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    You're getting caught up in the word "conversational," but I think the real message from your boss is that precision is more important than style. E.g. you need to say "data points" instead of "points" every time, even if it leads to awkward-sounding repetitions. – user30522 Mar 27 '18 at 22:51

12 Answers 12

46

One comment he repeated several times was that parts of my text sounded "too conversational." I think meant that I didn't sound professional or academic enough.

You'd be better off asking for clarification instead of guessing at the meaning.

He also suggested revisions that increased the word count and complexity of the sentences without adding any additional meaning. I disagree with those comments and I don't like the suggested edits, and here's why:

You're exactly like me here. I also disagree with pointless elaboration.

However, that doesn't mean that there's never a reason to elaborate. You've been silent on why you were suggested to elaborate. Maybe the supervisor didn't tell you, maybe he did but you don't think it's relevant, maybe you subconsciously omitted that from the question, or maybe you intentionally omitted it.
I'm not here to judge; but it's impossible to review someone's feedback as meaningful if we don't know the problem the feedback is trying to point out.

There are reason to elaborate an explanation:

  • Legal reasons
  • Disambiguation that may not seem necessary to you, but may be helpful to people who aren't as knowledgeable about the subject matter.
  • Rephrasing in order to avoid certain words which could be mistaken as keywords in a tangentially related subject matter (e.g. avoiding the word "class" in a C# educational application)

I get the feeling that you only presented part of the full picture.

I believe that sometimes (always?), simple language is best.

I agree with your intention, but not your statement. Not always. This is very dependent on who your target audience is.

  • For laymen, simple is most often the best option.
  • For experts, you should favor precision and disambiguation, even if that entails a higher complexity.
  • For lawyers and legalese documentation, pedantic precision and utter disambiguation is the standard.

I also believe the impenetrable "academic" writing style of many scientists is a major shortcoming - it only hinders communication among scientists and isolates us from the public, who can't make sense of what we're trying to say.

I have yet to lay eyes on a single document that is written in a way that:

  • The laymen find it clear and understandable
  • The experts find it detailed enough to rely on it
  • The lawyers find it disambiguated enough that there are no reasonable loopholes

If there were a writing standard that could fulfill all of these requirements, it would be the only writing standard that was in use since it has no drawbacks.

As a technical writer, you'll generally be writing documentation for experts. Experts generally don't see linguistic simplicity as the main priority. Therefore, simplicity should not be your main focus when writing.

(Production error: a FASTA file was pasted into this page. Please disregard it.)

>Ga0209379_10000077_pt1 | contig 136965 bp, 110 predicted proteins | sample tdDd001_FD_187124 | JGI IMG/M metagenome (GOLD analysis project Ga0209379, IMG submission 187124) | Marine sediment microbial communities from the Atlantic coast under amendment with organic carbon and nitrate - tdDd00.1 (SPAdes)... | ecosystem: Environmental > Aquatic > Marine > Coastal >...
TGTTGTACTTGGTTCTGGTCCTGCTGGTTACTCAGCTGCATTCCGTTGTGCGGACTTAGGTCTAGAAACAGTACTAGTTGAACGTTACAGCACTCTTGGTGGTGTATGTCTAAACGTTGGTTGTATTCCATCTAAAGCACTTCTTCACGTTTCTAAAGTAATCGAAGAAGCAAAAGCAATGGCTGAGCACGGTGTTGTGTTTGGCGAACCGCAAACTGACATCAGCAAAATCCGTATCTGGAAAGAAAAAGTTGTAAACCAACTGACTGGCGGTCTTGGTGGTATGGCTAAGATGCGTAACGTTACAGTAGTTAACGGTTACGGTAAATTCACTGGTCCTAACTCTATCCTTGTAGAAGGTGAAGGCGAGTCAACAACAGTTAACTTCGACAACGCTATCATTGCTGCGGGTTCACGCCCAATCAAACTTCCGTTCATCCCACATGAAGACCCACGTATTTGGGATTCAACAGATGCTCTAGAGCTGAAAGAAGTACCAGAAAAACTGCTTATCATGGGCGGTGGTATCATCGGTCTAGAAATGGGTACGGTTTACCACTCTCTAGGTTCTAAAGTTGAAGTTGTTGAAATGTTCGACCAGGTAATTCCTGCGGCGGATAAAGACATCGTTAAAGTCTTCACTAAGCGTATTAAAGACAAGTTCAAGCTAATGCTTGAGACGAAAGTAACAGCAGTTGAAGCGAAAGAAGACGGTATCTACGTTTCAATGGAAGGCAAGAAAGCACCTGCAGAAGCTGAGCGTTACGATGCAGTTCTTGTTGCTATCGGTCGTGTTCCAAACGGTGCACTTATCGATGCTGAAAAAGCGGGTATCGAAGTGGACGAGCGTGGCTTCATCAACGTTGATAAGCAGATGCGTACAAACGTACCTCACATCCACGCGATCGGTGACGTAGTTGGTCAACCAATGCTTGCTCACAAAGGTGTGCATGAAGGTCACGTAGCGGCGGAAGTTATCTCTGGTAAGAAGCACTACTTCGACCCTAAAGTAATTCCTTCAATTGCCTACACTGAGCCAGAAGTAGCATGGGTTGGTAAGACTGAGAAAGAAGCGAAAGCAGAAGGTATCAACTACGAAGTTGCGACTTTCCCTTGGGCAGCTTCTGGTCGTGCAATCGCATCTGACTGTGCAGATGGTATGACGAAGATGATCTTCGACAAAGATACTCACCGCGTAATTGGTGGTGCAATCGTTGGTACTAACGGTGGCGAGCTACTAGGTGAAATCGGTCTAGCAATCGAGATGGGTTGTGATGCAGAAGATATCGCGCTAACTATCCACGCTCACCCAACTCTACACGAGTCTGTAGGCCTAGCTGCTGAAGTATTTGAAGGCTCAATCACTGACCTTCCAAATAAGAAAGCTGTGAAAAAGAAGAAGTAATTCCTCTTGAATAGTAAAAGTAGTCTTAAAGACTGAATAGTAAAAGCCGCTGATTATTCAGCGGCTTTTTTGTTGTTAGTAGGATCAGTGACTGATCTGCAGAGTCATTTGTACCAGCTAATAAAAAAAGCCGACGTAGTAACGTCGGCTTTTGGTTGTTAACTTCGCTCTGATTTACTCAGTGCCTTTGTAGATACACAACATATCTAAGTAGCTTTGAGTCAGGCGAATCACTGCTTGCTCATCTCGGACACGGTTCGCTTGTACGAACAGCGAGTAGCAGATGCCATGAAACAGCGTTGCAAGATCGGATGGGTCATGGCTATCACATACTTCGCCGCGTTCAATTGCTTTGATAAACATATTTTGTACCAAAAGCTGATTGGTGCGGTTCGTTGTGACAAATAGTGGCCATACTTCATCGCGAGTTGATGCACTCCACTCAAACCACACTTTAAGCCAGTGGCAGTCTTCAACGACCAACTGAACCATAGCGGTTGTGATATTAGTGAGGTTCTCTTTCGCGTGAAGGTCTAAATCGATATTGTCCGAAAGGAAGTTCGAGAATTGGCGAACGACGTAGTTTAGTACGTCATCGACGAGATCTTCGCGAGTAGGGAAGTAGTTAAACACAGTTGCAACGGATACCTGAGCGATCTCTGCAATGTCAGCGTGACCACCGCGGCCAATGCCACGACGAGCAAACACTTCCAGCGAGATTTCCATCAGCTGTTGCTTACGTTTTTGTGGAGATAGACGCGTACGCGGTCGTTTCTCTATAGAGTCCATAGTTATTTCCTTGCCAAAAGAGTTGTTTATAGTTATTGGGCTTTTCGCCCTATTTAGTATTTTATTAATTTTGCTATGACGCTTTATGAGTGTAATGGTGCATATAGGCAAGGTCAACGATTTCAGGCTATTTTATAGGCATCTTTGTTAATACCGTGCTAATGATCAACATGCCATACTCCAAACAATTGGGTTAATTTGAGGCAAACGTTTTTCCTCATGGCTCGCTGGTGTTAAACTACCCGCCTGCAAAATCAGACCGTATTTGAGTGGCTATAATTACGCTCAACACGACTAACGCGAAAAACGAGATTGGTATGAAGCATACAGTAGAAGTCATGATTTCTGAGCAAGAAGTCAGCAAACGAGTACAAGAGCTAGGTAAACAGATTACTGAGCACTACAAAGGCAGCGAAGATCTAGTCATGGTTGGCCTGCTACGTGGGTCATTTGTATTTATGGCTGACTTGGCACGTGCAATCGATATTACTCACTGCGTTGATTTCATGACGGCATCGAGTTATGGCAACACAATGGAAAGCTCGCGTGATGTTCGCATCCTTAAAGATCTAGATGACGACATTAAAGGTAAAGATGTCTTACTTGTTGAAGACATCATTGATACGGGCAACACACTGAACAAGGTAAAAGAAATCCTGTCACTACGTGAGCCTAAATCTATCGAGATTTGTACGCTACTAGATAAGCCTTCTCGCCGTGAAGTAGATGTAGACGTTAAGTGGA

The higher word counts, more complex sentence structures, and lack additional meaning in the revisions were a clear sign (to me, at least) that he was taking things in the wrong direction.

You're overgeneralizing. More often than not, reducing sentence complexity leads to a higher word count, and reducing the word count leads to increased sentence complexity.

If the supervisor were adding complexity and word count at the same time, his feedback would obviously not be good.

However, we come back to my earlier point that we're only hearing your side of the story. The level of detail and the (apparent) lack of common sense in the supervisor's feedback are not matching up. You are likely omitting a key part of the supervisor's side of the story (this may be unintentional, I'm not accusing you of anything).

I know there's room for subjectivity, but I honestly think the sentences I crafted are just better - and I don't want to trash them.

You tell us they're better, but you don't showcase your point. Since this issue very much hinges on whether the supervisor is correct or not; I'd say it's very relevant to include an actual example so that we can see if his feedback has merit.

If I were to defend my writing, I feel like I'd be calling his own writing skills and workplace authority into question.

Generally speaking, ask for them to explain the feedback instead of arguing why the feedback is wrong in your opinion. Asking for clarification shouldn't be interpreted as calling the other person's skills into question. If anything, asking for his explanation implies that he knows it better than you.

At the same time, I take pride in my writing and I want my published documents to reflect that.

Pride should not come at a cost to the company. If the supervisor's version is objectively more in line with the company's expectations, the supervisor's version should be picked. Regardless of whether your version was only marginally or notably worse.